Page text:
Interior demolition began late last year, and construction is expected to finish in the next two to three years.
Construction costs vary widely, with high-end projects like One Wall Street — a former office address now 566 condos — running more than $1.5 billion. The developers of 25 Water Street, meanwhile, recently landed a $527 million loan to finance construction.
All of the conversion projects underway in the Financial District right now are set to be as-of-right, market-rate rentals, because developers say there isn’t an incentive to include more affordable, below-market housing.
The city and state created a tax abatement program for office-to-residential conversions in the mid-1990s, hoping to stem Lower Manhattan’s flood of empty office buildings. The program, known as 421g, offered landlords a significant tax break in the decade or so following an office-to-residential conversion. In exchange, they were supposed to give tenants rent-stabilized leases, though many owners were sued in recent years for failing to do so. During the decade the program was in effect, from 1995 to 2005, owners used the abatement to convert 13 million square feet of offices to 12,865 apartments, according to a recent Citizens Budget Commission report.
When the state created 421g nearly 30 years ago, “the potential success of residential conversions was unknown and the incentive helped people take that risk,” said CBC researcher Ana Champeny. “It was proof of concept that you could do an office-to-residential conversion.”
Champeny noted that a tax incentive “may not be necessary if you’re doing a conversion to market-rate units,” as is the case with all of the current conversion projects in the Financial District. However, she noted that the city and state need to change zoning and building codes if they want to encourage more office-to-residential transformations. That might include lifting the state cap on floor area ratios, as the legislature opted to do in the 1990s for commercial buildings constructed between 1961 and 1977.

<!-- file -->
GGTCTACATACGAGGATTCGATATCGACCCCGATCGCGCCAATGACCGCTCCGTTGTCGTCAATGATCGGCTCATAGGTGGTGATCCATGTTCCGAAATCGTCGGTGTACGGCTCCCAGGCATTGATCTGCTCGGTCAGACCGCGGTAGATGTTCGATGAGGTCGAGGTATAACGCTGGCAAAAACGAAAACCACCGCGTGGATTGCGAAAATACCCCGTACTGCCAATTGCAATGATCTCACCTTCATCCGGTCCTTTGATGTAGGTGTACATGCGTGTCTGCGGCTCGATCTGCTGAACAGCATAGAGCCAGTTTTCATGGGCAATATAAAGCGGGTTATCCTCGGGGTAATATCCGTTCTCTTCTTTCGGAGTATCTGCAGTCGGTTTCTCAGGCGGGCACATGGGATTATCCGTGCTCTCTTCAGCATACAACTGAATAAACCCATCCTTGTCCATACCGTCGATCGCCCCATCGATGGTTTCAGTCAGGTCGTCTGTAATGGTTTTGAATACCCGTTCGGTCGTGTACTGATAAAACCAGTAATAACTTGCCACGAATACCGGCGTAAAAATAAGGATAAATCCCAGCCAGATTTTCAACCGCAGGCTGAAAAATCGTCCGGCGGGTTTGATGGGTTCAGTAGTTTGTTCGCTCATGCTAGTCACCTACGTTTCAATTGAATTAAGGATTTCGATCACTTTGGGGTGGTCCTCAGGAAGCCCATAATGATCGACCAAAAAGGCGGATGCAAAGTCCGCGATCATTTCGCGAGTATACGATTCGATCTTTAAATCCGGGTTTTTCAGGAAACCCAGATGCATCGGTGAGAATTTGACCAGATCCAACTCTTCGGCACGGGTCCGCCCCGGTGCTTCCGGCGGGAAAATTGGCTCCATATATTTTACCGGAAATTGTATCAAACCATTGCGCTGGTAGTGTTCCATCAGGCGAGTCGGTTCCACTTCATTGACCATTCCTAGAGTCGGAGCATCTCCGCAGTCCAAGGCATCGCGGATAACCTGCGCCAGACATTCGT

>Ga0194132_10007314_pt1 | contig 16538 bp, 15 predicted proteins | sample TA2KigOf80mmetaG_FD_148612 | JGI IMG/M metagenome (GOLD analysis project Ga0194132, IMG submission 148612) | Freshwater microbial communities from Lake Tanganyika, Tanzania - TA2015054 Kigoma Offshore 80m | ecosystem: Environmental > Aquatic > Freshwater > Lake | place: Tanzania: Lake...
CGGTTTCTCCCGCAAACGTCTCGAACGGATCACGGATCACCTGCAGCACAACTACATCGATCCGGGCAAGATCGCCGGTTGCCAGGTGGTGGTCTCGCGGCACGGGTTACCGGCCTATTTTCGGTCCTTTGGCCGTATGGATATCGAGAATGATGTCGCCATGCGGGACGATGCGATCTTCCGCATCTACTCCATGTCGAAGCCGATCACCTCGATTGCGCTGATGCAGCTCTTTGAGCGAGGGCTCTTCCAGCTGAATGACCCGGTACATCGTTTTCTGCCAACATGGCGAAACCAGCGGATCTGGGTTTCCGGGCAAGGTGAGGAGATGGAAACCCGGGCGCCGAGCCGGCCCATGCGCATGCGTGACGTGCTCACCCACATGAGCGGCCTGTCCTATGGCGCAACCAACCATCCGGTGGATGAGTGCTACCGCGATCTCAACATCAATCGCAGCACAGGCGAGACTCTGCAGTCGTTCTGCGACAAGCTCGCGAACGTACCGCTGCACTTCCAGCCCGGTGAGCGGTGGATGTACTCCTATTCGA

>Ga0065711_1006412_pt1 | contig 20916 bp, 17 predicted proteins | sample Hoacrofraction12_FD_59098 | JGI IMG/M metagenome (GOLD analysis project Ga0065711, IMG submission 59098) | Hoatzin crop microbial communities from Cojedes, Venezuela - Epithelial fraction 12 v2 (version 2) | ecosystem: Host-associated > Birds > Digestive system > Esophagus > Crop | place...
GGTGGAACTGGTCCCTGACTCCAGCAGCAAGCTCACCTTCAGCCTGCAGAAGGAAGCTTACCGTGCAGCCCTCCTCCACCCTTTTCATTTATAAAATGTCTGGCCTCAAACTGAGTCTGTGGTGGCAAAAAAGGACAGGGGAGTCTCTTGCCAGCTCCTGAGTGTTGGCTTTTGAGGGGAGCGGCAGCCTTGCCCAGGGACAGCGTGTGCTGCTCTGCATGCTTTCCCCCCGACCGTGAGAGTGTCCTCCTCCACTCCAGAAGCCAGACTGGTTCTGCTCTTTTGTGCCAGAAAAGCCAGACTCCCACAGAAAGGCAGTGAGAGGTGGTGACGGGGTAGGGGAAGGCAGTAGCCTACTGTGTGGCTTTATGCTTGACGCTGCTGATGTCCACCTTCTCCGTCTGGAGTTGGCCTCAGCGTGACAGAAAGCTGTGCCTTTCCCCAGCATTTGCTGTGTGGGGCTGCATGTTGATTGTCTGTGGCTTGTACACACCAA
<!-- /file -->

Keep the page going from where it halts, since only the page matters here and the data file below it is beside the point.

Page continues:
“You need to create an as-of-right regulatory environment rather than forcing owners to go through a discretionary process,” she explained.
GFP’s Steinwurtzel agreed.
“Without a significant change to the state and city laws, it will be difficult for there to be a wave of conversion projects,” he noted. “We’re evaluating a multitude of projects, but without the state and city legislative changes, they need to meet the low [cost] basis, path to vacancy and as-of-right zoning.” Other factors include “the cost of acquiring the project, being able to finance the project with equity and debt, and being able to have the building vacant, and that the property is zoned for as-of-right residential,” Steinwurtzel said.
However, Silverstein Properties — perhaps best known as a Lower Manhattan office developer and owner — is so confident about office-to-residential conversions that it plans to raise more than $1.5 billion to put toward new projects.
“With the expiration of the 421a program, there’s going to be less development over the next few years, and there’s a growing amount of obsolete office space out there,” said Silverstein CEO Marty Burger. “We think there’s an opportunity in the market to acquire office buildings and convert them to residential. And because the residential market is so hot right now, everything is aligning.”
He explained that Silverstein — which is about to convert 55 Broad Street to rentals — had developed a method to evaluate which Manhattan office towers could work well as conversions.
“We developed our own AI model that took into account a number of variables — floor plate size, ceiling height, vacancy — and we looked at buildings below 96th Street to start,” said Burger. “We were looking for buildings of a certain size. We came up with 218 buildings that were able to be converted, and we thought maybe we could convert eight to 10 of those over the next 15 years. That could translate to 10,000 to 15,000 units.”
He predicted that New York neighborhoods outside the Financial District would see conversions too.
“Downtown has the most older buildings but I think you’ll see stuff up in the Garment District, the Third Avenue corridor, in different parts of the city,” Burger said. “The most opportunity is going to be where landlords don’t want to amenitize their buildings.”
Rebecca Baird-Remba can be reached at firstname.lastname@example.org.